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Sunday, June 9, 2013

Friday Night at Dyer Summer Fest

This past Friday I was compelled to go to the Dyer Summer Fest. Last year we had driven by but didn't attend. Weary of crowds and parking issues I was hesitant to go this year. At around 9:30 p.m. parking was easy to find. The crowd was light but comfortable enough to make you feel like you were at an event. Overall the spot was well-lit and clean.


We got right to the pierogi. I passed on the fully loaded (bacon, chives, and sour cream). I wanted the purity of the potato cheddar pierogi without the sleeplessness caused by late-night extras.

As we strolled around the fair, I noticed quite a few Mexican food trucks and booths. It caught my eye. I saw Mendoza's Mexican Mix, Leroy's Homemade Mexican Food, and Nachos Muchos. I saw partially-covered booths with "Mexican" visible from the bottom of the sheet. If only I had room in my pierogi-filled belly for a tamale.

This fest had all of the traditional on-a-stick fare. One of our companions set out on a hunt for a corn dog. The first stand had hand-dipped corn dogs, but alas they were out. She trekked back along her path to find one she had passed on the quest. While we chatted another companion went to grab a snack and he brought back a long piece of bacon, on a stick, covered in hardened chocolate. Much better than the Hershey syrup-drizzled mess I've seen at fairs past.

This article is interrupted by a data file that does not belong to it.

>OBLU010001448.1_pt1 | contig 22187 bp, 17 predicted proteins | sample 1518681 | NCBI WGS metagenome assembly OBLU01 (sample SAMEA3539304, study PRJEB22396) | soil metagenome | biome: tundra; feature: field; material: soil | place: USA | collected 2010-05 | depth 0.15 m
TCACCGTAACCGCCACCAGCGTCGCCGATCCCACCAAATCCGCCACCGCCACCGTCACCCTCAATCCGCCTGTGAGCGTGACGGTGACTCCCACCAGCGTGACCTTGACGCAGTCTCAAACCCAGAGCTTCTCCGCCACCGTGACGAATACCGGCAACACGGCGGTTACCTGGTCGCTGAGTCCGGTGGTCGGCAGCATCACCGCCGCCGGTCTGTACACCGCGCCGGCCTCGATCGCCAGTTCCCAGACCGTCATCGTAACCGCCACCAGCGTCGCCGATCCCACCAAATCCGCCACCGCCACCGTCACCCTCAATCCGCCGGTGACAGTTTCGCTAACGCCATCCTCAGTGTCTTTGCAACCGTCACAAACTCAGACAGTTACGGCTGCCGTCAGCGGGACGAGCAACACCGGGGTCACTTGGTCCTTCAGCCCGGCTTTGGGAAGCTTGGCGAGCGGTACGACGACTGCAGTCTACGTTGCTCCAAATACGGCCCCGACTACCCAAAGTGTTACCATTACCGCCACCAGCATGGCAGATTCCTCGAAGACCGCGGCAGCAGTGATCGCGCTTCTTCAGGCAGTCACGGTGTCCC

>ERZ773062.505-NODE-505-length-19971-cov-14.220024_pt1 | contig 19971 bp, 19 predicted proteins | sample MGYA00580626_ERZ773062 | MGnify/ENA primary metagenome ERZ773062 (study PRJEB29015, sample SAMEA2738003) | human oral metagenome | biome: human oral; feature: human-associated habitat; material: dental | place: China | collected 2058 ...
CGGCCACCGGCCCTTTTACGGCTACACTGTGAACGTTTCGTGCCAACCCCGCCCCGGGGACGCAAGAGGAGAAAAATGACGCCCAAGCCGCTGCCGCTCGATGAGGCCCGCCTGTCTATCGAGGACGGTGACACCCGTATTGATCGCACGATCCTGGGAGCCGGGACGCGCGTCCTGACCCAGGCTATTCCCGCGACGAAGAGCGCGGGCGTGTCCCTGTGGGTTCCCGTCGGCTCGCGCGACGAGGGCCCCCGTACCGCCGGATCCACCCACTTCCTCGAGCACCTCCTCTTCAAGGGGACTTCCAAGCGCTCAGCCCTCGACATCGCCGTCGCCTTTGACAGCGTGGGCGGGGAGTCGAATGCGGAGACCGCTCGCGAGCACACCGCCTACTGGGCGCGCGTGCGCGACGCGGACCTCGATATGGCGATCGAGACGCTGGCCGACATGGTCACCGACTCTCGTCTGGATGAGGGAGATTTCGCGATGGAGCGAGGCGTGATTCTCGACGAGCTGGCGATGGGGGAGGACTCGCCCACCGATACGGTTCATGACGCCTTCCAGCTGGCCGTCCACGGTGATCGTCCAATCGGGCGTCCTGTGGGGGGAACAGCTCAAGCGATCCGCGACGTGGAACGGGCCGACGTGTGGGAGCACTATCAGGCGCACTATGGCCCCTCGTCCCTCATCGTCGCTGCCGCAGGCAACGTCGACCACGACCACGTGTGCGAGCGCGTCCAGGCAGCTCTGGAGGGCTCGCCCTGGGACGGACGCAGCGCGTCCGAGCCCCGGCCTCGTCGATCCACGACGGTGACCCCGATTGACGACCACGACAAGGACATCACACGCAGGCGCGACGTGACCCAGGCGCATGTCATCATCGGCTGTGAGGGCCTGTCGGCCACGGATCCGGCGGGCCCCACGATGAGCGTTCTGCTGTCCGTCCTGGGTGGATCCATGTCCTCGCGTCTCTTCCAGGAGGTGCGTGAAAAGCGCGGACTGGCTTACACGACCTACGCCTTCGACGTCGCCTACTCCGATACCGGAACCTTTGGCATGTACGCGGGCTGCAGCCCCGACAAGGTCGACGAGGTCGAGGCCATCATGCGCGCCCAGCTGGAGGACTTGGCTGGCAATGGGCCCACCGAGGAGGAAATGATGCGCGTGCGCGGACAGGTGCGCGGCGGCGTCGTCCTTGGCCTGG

Booths stocked with lemon shake-ups, Polish sausages, and snow cones lined the fair. Rib tips, charred chicken on a stick, and pulled pork were within our sight.

As we stood there, the wind blew just the wrong way to make me feel greasy from the heavy smell in the air. 

The music was booming and the food trucks were humming. 



We moved past the food and music to the carnival area. Clusters of kids stood in front of carnival rides. Carnival booths were full of balloons to pop and toys to win. The callers were not calling out for us to try our hand and win a prize. It was all pretty laid back. Ticket boxes were replaced by automated ticket dispensers. 

The Pharaoh's Fury started up for five eager riders, screaming like ten.

We meandered back to the stage where the band was playing. A few dancers popped up in the crowd, rocking it from the beer tent and shaking it in front of the stage. These dancers didn't need feathers or fringe.

It was a laid back way to end the night. Much less action than I was expecting, in a good way. We sat and enjoyed the beautiful spring night at the Summer Fest.



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